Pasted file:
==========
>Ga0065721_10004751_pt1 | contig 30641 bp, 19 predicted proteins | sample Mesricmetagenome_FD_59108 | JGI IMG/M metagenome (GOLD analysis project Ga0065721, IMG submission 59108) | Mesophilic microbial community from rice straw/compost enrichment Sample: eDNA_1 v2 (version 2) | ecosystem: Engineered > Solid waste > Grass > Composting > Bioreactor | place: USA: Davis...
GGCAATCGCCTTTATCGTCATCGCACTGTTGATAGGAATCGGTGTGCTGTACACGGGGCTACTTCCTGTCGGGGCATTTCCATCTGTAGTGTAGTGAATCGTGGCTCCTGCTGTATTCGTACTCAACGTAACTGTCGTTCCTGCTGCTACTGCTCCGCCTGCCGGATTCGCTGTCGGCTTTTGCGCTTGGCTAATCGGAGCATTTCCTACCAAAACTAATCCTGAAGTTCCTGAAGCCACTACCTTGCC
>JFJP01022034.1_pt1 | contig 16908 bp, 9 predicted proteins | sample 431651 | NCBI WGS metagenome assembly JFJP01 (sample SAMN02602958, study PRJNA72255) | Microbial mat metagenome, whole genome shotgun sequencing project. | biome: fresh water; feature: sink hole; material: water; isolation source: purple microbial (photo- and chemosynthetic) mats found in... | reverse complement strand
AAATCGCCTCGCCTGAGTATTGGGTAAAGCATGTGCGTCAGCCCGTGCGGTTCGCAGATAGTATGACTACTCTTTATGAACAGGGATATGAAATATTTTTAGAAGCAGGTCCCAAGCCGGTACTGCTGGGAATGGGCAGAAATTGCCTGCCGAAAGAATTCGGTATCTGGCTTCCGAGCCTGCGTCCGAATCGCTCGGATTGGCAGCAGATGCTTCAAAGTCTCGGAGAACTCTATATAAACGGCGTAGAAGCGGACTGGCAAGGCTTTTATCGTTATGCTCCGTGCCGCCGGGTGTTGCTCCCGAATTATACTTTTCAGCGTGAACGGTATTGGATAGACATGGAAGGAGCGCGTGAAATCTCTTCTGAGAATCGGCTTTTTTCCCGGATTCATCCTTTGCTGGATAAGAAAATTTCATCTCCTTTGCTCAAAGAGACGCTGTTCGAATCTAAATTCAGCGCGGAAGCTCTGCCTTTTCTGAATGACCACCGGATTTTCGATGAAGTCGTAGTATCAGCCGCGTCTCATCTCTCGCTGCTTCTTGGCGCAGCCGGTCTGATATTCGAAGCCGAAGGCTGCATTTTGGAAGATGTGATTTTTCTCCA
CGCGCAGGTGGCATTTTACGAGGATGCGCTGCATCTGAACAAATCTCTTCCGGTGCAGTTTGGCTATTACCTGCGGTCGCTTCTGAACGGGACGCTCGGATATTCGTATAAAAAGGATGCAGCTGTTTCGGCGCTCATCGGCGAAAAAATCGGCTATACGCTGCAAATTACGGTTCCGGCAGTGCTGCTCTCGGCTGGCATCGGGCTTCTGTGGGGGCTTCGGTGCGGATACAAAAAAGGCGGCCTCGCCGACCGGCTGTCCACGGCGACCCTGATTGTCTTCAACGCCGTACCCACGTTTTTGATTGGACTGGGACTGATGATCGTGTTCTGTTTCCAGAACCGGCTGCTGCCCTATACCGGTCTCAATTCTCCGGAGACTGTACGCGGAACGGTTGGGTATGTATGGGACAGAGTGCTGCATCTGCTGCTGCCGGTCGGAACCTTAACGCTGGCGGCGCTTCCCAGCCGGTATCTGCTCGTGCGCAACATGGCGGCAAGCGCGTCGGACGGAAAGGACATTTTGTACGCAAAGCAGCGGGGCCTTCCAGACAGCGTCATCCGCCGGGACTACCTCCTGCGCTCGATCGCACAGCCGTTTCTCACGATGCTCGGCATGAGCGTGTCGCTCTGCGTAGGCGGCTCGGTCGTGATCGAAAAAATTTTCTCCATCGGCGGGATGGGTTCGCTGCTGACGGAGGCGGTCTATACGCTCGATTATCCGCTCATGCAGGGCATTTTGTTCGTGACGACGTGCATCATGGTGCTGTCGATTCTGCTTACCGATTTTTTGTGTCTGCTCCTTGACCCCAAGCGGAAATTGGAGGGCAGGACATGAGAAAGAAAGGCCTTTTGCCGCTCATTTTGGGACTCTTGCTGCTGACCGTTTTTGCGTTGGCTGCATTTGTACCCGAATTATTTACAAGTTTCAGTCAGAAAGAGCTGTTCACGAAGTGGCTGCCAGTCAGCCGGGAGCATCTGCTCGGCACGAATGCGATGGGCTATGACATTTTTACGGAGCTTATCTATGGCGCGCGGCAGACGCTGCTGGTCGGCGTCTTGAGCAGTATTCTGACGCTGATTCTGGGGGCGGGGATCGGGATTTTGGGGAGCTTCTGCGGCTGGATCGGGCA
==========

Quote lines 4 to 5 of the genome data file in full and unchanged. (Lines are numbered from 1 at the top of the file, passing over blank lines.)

AAATCGCCTCGCCTGAGTATTGGGTAAAGCATGTGCGTCAGCCCGTGCGGTTCGCAGATAGTATGACTACTCTTTATGAACAGGGATATGAAATATTTTTAGAAGCAGGTCCCAAGCCGGTACTGCTGGGAATGGGCAGAAATTGCCTGCCGAAAGAATTCGGTATCTGGCTTCCGAGCCTGCGTCCGAATCGCTCGGATTGGCAGCAGATGCTTCAAAGTCTCGGAGAACTCTATATAAACGGCGTAGAAGCGGACTGGCAAGGCTTTTATCGTTATGCTCCGTGCCGCCGGGTGTTGCTCCCGAATTATACTTTTCAGCGTGAACGGTATTGGATAGACATGGAAGGAGCGCGTGAAATCTCTTCTGAGAATCGGCTTTTTTCCCGGATTCATCCTTTGCTGGATAAGAAAATTTCATCTCCTTTGCTCAAAGAGACGCTGTTCGAATCTAAATTCAGCGCGGAAGCTCTGCCTTTTCTGAATGACCACCGGATTTTCGATGAAGTCGTAGTATCAGCCGCGTCTCATCTCTCGCTGCTTCTTGGCGCAGCCGGTCTGATATTCGAAGCCGAAGGCTGCATTTTGGAAGATGTGATTTTTCTCCA
CGCGCAGGTGGCATTTTACGAGGATGCGCTGCATCTGAACAAATCTCTTCCGGTGCAGTTTGGCTATTACCTGCGGTCGCTTCTGAACGGGACGCTCGGATATTCGTATAAAAAGGATGCAGCTGTTTCGGCGCTCATCGGCGAAAAAATCGGCTATACGCTGCAAATTACGGTTCCGGCAGTGCTGCTCTCGGCTGGCATCGGGCTTCTGTGGGGGCTTCGGTGCGGATACAAAAAAGGCGGCCTCGCCGACCGGCTGTCCACGGCGACCCTGATTGTCTTCAACGCCGTACCCACGTTTTTGATTGGACTGGGACTGATGATCGTGTTCTGTTTCCAGAACCGGCTGCTGCCCTATACCGGTCTCAATTCTCCGGAGACTGTACGCGGAACGGTTGGGTATGTATGGGACAGAGTGCTGCATCTGCTGCTGCCGGTCGGAACCTTAACGCTGGCGGCGCTTCCCAGCCGGTATCTGCTCGTGCGCAACATGGCGGCAAGCGCGTCGGACGGAAAGGACATTTTGTACGCAAAGCAGCGGGGCCTTCCAGACAGCGTCATCCGCCGGGACTACCTCCTGCGCTCGATCGCACAGCCGTTTCTCACGATGCTCGGCATGAGCGTGTCGCTCTGCGTAGGCGGCTCGGTCGTGATCGAAAAAATTTTCTCCATCGGCGGGATGGGTTCGCTGCTGACGGAGGCGGTCTATACGCTCGATTATCCGCTCATGCAGGGCATTTTGTTCGTGACGACGTGCATCATGGTGCTGTCGATTCTGCTTACCGATTTTTTGTGTCTGCTCCTTGACCCCAAGCGGAAATTGGAGGGCAGGACATGAGAAAGAAAGGCCTTTTGCCGCTCATTTTGGGACTCTTGCTGCTGACCGTTTTTGCGTTGGCTGCATTTGTACCCGAATTATTTACAAGTTTCAGTCAGAAAGAGCTGTTCACGAAGTGGCTGCCAGTCAGCCGGGAGCATCTGCTCGGCACGAATGCGATGGGCTATGACATTTTTACGGAGCTTATCTATGGCGCGCGGCAGACGCTGCTGGTCGGCGTCTTGAGCAGTATTCTGACGCTGATTCTGGGGGCGGGGATCGGGATTTTGGGGAGCTTCTGCGGCTGGATCGGGCA